Saturday, April 3, 2021

Some Cartoons For Saturday Morning #117

 Hello my friends and happy Saturday Morning, once again it is time for some more classic cartoons.

Since Easter is tomorrow, what better way to start this post than with an Easter cartoon. Today's first film is a Silly Symphony called Funny Little Bunnies (1934). This cartoon does not feature much of an actual story beyond the idea of bunnies getting ready for Easter. However people at the time did not seem to mind this at all. The following is a review from The Film Daily, "This is a likely entry for the best short of 1934. While it may appear that its vogue would be more or less limited to the Easter season because its purely imaginative substance deals with the manufacture and decoration of Easter eggs and bunnies by a colorful rabbit crew, the splendor and variety of coloring and the highly diverting action lift it far above any seasonal appeal. Musical accompaniment is pleasing." The following is a review from The Motion Picture Herald, "Unusually clever, highly entertaining, especially for the youngsters but potentially equally enjoyable for adults, this number of the Walt Disney Silly Symphonies pictures in the inimitable Disney cartoon fashion the manner in which the bunnies, in their woodland workshop, carve out Easter statues of themselves, paint the Easter eggs, with various colors obtained from the end of the rainbow. In this spring season despite the fact that Easter has passed, the subject is highly appropriate and can not fail to meet with the favor of the entire audience, anytime, anywhere." The cartoon also won the gold medal for "Best Animated Film" at the Venice film festival in 1934. Still as is always the case not everyone was impressed. An exhibitors review from The Motion Picture Herald was not very positive stating about Walt Disney, "He'll never make another 'Three Little Pigs.' In 1935 this movie was part of a four week run of Disney cartoons. Here is The Film Daily talking about that, "Starting April 4, Walt Disney productions, released through Untied Artists, are being featured on the Trans-Lux Theater program for four consecutive weeks. Opening with 'The Tortoise and the Hare,' the next three programs feature the following Disney productions: 'Mickey's Man Friday,' 'Funny Little Bunnies,' and 'The Band Concert,' Disney's first Mickey Mouse subject in Technicolor." One thing I love about the color Symphonies is that they never take color for granted but instead always make sure it is used to full effect. That is definitely true of this cartoon. This movie was reissued to theaters on April 7, 1950.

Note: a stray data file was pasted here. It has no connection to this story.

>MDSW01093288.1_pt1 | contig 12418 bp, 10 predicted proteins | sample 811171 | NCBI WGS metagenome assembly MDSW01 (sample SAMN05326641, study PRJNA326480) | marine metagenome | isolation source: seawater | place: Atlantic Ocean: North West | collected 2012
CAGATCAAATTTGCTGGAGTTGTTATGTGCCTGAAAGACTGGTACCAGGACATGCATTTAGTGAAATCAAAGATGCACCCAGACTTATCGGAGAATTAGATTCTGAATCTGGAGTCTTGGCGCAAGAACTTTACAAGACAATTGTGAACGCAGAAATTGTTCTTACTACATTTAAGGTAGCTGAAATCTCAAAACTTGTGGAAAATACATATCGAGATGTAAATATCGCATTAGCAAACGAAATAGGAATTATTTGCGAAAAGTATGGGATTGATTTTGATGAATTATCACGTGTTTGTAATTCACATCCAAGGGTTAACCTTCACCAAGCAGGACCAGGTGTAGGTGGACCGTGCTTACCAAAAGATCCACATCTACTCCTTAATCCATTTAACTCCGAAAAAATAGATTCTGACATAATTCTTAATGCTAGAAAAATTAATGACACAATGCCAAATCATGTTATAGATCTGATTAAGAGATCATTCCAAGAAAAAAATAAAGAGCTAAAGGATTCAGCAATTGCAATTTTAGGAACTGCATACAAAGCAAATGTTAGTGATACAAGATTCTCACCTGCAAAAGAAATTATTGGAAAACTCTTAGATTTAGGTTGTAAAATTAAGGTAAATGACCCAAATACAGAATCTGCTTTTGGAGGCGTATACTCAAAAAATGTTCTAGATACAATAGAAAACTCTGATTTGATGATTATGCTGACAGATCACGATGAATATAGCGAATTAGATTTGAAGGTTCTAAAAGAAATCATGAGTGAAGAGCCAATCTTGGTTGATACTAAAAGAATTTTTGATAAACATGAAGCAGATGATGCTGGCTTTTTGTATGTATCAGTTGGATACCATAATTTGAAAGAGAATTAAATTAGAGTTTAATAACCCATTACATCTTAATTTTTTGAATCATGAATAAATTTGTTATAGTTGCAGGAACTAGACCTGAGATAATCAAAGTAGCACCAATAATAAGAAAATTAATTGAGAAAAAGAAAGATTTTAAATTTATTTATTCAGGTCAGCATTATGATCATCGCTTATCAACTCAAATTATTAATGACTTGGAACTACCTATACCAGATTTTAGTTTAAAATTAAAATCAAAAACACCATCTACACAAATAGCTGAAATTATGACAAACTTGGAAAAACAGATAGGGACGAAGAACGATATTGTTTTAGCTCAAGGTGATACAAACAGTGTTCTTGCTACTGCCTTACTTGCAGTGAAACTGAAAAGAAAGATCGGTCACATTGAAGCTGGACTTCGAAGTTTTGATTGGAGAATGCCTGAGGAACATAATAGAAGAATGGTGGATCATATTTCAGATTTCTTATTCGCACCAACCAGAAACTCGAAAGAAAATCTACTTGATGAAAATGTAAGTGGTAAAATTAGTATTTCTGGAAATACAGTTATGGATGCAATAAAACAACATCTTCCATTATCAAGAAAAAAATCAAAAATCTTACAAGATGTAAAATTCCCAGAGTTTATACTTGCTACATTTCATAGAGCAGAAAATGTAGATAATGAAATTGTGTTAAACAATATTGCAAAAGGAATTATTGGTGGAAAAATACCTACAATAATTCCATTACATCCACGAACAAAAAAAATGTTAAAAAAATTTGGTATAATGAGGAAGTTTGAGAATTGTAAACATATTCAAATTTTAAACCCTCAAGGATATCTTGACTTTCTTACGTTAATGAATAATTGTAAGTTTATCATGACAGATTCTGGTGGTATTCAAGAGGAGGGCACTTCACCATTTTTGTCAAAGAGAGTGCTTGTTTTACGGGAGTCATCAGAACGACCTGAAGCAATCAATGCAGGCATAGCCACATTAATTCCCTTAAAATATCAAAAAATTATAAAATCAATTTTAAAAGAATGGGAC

From 1976 to 1982 Warner Brothers made a series of 16 TV specials featuring the Looney Tunes characters. Some of these specials were brand new half hour stories, others featured clips for or whole classic cartoon shorts and still others featured a set of brand new cartoons. Daffy Duck's Easter Special (1980) featured three brand new cartoons with bridging sequences inspired by Duck Amuck (1953). Here is one of the new cartoons from that special, The Chocolate Chase (1980). This short is very much in the mold of the mid to late 1960's cartoons which pitted Daffy Duck against Speedy Gonzales.